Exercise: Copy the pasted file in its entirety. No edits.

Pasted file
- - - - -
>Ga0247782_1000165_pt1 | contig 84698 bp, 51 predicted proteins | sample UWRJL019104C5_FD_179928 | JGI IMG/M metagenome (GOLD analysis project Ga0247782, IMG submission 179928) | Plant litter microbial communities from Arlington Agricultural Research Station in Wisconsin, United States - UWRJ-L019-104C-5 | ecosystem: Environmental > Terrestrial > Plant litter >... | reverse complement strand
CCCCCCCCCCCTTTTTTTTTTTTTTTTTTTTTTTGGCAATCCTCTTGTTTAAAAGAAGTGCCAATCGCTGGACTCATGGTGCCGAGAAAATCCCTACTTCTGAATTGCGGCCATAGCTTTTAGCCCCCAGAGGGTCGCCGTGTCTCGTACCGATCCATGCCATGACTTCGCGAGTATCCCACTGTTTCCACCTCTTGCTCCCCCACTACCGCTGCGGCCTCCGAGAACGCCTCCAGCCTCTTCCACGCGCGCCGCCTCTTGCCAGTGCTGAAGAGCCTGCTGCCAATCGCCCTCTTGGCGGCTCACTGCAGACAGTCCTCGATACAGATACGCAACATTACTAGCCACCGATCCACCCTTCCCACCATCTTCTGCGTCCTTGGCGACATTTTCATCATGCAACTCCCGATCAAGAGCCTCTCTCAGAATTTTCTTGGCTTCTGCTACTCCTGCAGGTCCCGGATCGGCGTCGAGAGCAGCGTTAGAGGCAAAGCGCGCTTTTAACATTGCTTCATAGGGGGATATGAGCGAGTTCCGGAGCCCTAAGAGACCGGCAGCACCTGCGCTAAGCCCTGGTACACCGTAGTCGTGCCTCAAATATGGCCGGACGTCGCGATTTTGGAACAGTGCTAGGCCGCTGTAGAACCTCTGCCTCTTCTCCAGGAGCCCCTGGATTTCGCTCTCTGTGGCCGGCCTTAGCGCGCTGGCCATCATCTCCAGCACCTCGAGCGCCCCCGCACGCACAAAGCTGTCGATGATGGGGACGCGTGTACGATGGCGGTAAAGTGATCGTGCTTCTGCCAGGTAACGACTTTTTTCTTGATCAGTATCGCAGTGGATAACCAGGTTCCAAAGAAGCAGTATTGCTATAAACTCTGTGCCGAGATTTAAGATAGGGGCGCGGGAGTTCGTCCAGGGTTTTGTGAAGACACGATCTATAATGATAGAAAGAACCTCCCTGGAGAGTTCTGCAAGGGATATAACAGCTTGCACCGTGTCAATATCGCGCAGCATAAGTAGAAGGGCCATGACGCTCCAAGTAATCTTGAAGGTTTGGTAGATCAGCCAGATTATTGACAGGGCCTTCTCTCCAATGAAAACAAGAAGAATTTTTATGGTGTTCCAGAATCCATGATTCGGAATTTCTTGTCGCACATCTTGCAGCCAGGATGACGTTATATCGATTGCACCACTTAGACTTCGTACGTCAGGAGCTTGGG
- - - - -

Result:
>Ga0247782_1000165_pt1 | contig 84698 bp, 51 predicted proteins | sample UWRJL019104C5_FD_179928 | JGI IMG/M metagenome (GOLD analysis project Ga0247782, IMG submission 179928) | Plant litter microbial communities from Arlington Agricultural Research Station in Wisconsin, United States - UWRJ-L019-104C-5 | ecosystem: Environmental > Terrestrial > Plant litter >... | reverse complement strand
CCCCCCCCCCCTTTTTTTTTTTTTTTTTTTTTTTGGCAATCCTCTTGTTTAAAAGAAGTGCCAATCGCTGGACTCATGGTGCCGAGAAAATCCCTACTTCTGAATTGCGGCCATAGCTTTTAGCCCCCAGAGGGTCGCCGTGTCTCGTACCGATCCATGCCATGACTTCGCGAGTATCCCACTGTTTCCACCTCTTGCTCCCCCACTACCGCTGCGGCCTCCGAGAACGCCTCCAGCCTCTTCCACGCGCGCCGCCTCTTGCCAGTGCTGAAGAGCCTGCTGCCAATCGCCCTCTTGGCGGCTCACTGCAGACAGTCCTCGATACAGATACGCAACATTACTAGCCACCGATCCACCCTTCCCACCATCTTCTGCGTCCTTGGCGACATTTTCATCATGCAACTCCCGATCAAGAGCCTCTCTCAGAATTTTCTTGGCTTCTGCTACTCCTGCAGGTCCCGGATCGGCGTCGAGAGCAGCGTTAGAGGCAAAGCGCGCTTTTAACATTGCTTCATAGGGGGATATGAGCGAGTTCCGGAGCCCTAAGAGACCGGCAGCACCTGCGCTAAGCCCTGGTACACCGTAGTCGTGCCTCAAATATGGCCGGACGTCGCGATTTTGGAACAGTGCTAGGCCGCTGTAGAACCTCTGCCTCTTCTCCAGGAGCCCCTGGATTTCGCTCTCTGTGGCCGGCCTTAGCGCGCTGGCCATCATCTCCAGCACCTCGAGCGCCCCCGCACGCACAAAGCTGTCGATGATGGGGACGCGTGTACGATGGCGGTAAAGTGATCGTGCTTCTGCCAGGTAACGACTTTTTTCTTGATCAGTATCGCAGTGGATAACCAGGTTCCAAAGAAGCAGTATTGCTATAAACTCTGTGCCGAGATTTAAGATAGGGGCGCGGGAGTTCGTCCAGGGTTTTGTGAAGACACGATCTATAATGATAGAAAGAACCTCCCTGGAGAGTTCTGCAAGGGATATAACAGCTTGCACCGTGTCAATATCGCGCAGCATAAGTAGAAGGGCCATGACGCTCCAAGTAATCTTGAAGGTTTGGTAGATCAGCCAGATTATTGACAGGGCCTTCTCTCCAATGAAAACAAGAAGAATTTTTATGGTGTTCCAGAATCCATGATTCGGAATTTCTTGTCGCACATCTTGCAGCCAGGATGACGTTATATCGATTGCACCACTTAGACTTCGTACGTCAGGAGCTTGGG